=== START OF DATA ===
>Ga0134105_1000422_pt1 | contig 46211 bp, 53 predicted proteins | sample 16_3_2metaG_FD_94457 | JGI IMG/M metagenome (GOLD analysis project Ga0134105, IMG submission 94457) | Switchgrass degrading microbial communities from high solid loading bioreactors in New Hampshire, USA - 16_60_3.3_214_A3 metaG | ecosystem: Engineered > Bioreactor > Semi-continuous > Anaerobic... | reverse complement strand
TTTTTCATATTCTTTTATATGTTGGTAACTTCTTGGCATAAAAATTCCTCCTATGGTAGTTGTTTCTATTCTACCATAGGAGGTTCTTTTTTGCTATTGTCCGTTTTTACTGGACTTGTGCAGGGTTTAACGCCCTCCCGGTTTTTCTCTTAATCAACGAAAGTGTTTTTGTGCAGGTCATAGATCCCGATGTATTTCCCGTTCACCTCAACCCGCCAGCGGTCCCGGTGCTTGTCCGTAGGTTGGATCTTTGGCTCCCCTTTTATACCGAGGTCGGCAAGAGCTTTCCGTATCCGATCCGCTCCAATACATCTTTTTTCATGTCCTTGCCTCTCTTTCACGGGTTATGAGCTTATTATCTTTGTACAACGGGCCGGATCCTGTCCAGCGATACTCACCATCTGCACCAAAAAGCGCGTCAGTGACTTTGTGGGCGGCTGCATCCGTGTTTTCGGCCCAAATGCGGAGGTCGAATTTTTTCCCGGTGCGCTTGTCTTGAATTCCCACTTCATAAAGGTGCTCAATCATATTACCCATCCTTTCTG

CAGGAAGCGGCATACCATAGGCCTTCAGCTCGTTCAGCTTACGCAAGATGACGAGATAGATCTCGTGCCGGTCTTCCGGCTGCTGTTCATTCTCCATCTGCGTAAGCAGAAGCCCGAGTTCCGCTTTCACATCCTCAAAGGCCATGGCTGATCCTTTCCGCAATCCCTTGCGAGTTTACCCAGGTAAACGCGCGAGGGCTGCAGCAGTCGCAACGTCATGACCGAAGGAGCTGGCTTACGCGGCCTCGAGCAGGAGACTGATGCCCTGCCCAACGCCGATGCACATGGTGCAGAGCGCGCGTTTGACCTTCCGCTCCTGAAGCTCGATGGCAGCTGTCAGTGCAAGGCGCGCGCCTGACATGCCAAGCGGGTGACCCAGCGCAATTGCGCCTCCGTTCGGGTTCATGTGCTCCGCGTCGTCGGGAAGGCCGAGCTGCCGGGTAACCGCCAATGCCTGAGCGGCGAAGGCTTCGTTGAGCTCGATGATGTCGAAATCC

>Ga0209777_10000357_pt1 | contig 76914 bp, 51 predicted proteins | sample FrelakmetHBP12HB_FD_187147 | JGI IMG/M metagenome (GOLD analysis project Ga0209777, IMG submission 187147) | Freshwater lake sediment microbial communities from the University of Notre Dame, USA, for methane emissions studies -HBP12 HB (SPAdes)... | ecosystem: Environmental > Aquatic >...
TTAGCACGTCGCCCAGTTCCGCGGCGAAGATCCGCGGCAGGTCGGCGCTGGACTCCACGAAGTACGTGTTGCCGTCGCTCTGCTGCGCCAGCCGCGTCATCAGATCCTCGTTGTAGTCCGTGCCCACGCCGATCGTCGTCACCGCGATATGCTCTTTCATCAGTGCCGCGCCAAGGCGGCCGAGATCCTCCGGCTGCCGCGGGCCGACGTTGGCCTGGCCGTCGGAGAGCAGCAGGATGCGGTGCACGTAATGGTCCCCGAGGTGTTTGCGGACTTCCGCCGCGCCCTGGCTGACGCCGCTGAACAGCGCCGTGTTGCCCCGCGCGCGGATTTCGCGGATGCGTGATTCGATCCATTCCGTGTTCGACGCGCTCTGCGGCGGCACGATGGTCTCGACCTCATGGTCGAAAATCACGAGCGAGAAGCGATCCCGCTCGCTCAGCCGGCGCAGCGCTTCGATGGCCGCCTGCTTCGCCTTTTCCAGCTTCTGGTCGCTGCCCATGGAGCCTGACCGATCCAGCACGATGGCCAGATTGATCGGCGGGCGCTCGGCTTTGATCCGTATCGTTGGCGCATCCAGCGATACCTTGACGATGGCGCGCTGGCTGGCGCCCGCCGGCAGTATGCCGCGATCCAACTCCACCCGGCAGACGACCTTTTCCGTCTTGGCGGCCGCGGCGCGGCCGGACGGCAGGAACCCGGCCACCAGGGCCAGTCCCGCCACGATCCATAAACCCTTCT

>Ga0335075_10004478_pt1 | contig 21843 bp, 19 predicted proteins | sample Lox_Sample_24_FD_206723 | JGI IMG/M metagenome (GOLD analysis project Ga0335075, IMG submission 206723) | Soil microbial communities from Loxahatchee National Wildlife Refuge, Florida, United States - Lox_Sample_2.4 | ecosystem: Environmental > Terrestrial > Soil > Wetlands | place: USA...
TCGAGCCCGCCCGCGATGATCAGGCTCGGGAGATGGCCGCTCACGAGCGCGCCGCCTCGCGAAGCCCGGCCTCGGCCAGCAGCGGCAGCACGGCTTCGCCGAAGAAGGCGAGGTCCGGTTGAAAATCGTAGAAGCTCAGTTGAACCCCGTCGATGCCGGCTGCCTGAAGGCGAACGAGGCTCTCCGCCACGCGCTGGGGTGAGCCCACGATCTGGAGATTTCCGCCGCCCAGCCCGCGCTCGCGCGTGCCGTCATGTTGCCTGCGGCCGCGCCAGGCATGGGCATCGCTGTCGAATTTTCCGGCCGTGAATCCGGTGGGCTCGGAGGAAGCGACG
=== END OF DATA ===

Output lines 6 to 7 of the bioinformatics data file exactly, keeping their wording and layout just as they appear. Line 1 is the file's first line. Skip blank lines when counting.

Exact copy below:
>Ga0335075_10004478_pt1 | contig 21843 bp, 19 predicted proteins | sample Lox_Sample_24_FD_206723 | JGI IMG/M metagenome (GOLD analysis project Ga0335075, IMG submission 206723) | Soil microbial communities from Loxahatchee National Wildlife Refuge, Florida, United States - Lox_Sample_2.4 | ecosystem: Environmental > Terrestrial > Soil > Wetlands | place: USA...
TCGAGCCCGCCCGCGATGATCAGGCTCGGGAGATGGCCGCTCACGAGCGCGCCGCCTCGCGAAGCCCGGCCTCGGCCAGCAGCGGCAGCACGGCTTCGCCGAAGAAGGCGAGGTCCGGTTGAAAATCGTAGAAGCTCAGTTGAACCCCGTCGATGCCGGCTGCCTGAAGGCGAACGAGGCTCTCCGCCACGCGCTGGGGTGAGCCCACGATCTGGAGATTTCCGCCGCCCAGCCCGCGCTCGCGCGTGCCGTCATGTTGCCTGCGGCCGCGCCAGGCATGGGCATCGCTGTCGAATTTTCCGGCCGTGAATCCGGTGGGCTCGGAGGAAGCGACG